Carl Andre

(redirected from Andre, Carl)
Also found in: Dictionary, Wikipedia.

Andre, Carl

(än`drā), 1935–, American sculptor, b. Quincy, Mass. A student of Patrick Morgan and associate of Frank StellaStella, Frank,
1936–, American artist, b. Malden, Mass. In his early "black paintings" Stella exhibits the precision and rationality that characterized minimalism, employing parallel angular stripes to emphasize the rectangular shape of his large canvases.
..... Click the link for more information.
, Andre produces sculptures of elemental form and abstract monumentality. His works and materials—granite blocks and other cut or natural stone, bricks, raw wooden timbers, steel plates, and repeating geometric shapes of various other metals—reflect the quarries, shipyards, and islands of his birthplace and his years spent as a freight-train brakeman. One of the founders of minimalismminimalism,
schools of contemporary art and music, with their origins in the 1960s, that have emphasized simplicity and objectivity. Minimalism in the Visual Arts
..... Click the link for more information.
) in sculpture, he is famous for his grid-based floor pieces and for his large outdoor works. A typical early work is Lever (1966), in which fire bricks were arranged to extend laterally 400 feet (122 m) from a gallery wall. A representative late outdoor piece is the gravel and steel Chinati Thirteener (2010), one of the minimalist installations at Marfa, Tex. Andre is also known for his "concrete poetry." In 1988 he was acquitted of pushing his wife, land artland art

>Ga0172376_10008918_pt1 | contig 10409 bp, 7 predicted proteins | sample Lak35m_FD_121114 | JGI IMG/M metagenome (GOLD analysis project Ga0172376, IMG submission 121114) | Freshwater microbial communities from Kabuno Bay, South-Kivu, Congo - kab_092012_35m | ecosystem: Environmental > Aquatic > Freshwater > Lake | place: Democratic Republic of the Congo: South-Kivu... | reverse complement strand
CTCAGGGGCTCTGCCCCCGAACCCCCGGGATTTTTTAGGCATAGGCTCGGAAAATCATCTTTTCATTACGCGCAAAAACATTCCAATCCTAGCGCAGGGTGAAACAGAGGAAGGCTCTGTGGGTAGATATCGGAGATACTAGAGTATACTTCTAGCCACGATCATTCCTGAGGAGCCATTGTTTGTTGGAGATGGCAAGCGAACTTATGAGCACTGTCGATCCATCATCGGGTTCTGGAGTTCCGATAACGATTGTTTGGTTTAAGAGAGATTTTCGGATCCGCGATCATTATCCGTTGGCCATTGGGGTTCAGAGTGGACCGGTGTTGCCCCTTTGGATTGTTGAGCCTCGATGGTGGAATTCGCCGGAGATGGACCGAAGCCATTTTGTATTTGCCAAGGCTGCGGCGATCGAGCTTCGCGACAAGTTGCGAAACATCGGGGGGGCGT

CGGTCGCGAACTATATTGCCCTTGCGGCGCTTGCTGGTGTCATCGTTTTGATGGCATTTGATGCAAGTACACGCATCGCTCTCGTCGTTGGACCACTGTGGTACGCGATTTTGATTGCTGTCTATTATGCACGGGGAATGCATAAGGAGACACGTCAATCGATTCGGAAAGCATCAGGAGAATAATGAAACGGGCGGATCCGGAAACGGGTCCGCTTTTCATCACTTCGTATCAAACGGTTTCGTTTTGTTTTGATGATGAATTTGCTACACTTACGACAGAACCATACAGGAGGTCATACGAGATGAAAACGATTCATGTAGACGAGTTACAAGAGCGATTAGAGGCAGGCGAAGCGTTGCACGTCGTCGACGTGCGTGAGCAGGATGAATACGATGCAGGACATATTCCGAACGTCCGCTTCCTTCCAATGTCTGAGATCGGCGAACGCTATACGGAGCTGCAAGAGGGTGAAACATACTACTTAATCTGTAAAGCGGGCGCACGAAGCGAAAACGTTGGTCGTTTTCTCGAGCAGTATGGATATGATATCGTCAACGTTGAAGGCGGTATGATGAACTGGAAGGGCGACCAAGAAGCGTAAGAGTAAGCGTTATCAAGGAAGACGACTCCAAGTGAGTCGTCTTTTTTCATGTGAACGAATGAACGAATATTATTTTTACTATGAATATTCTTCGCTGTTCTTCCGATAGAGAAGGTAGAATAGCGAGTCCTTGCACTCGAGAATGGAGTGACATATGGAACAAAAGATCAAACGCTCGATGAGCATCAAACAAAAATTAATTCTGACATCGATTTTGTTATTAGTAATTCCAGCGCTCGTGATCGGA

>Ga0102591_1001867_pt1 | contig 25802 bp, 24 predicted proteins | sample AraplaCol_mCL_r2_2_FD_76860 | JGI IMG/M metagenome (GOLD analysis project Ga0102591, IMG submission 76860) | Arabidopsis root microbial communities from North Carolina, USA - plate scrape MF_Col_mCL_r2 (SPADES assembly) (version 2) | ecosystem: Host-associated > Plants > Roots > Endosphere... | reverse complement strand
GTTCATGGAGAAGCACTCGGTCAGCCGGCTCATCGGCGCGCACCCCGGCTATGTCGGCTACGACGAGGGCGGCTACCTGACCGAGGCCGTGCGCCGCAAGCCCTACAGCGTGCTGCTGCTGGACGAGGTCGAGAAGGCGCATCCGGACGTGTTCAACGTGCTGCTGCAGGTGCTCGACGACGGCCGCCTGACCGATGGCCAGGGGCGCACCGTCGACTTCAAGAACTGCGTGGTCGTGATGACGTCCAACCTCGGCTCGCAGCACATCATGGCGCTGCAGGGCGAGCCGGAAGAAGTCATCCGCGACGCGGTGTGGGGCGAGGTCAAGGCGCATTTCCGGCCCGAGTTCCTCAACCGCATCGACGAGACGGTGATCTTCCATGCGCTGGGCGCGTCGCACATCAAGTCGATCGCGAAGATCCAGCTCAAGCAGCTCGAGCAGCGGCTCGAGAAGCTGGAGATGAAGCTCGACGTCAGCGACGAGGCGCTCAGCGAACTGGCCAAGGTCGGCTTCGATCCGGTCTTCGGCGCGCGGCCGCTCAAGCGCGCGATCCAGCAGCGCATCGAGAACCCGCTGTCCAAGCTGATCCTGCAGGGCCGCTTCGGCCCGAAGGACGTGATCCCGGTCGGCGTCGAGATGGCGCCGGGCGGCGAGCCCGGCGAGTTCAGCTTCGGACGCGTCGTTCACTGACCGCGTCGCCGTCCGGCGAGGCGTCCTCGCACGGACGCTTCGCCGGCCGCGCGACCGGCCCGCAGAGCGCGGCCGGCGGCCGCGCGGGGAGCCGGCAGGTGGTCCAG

or earthworks,
art form developed in the late 1960s and early 70s by Robert Smithson, Robert Morris, Michael Heizer, and others, in which the artist employs the elements of nature in situ or rearranges the landscape with earthmoving equipment.
..... Click the link for more information.
 sculptor Ana Mendiata, to her death from their 34th-floor apartment.

Bibliography

See his 12 Dialogs (1980); study by A. Rider (2011).

André, Carl

(1935–  ) sculptor; born in Quincy, Mass. He attended Phillips Academy, Andover, Mass. (1951–53), moved to New York City (1957), and worked as a brakeman and conductor for the Pennsylvania Railroad (1960–64). He became known for his modular sculptures, such as Pyramids series (mid-1960s), and his scattered plastic works such as Spill (1968).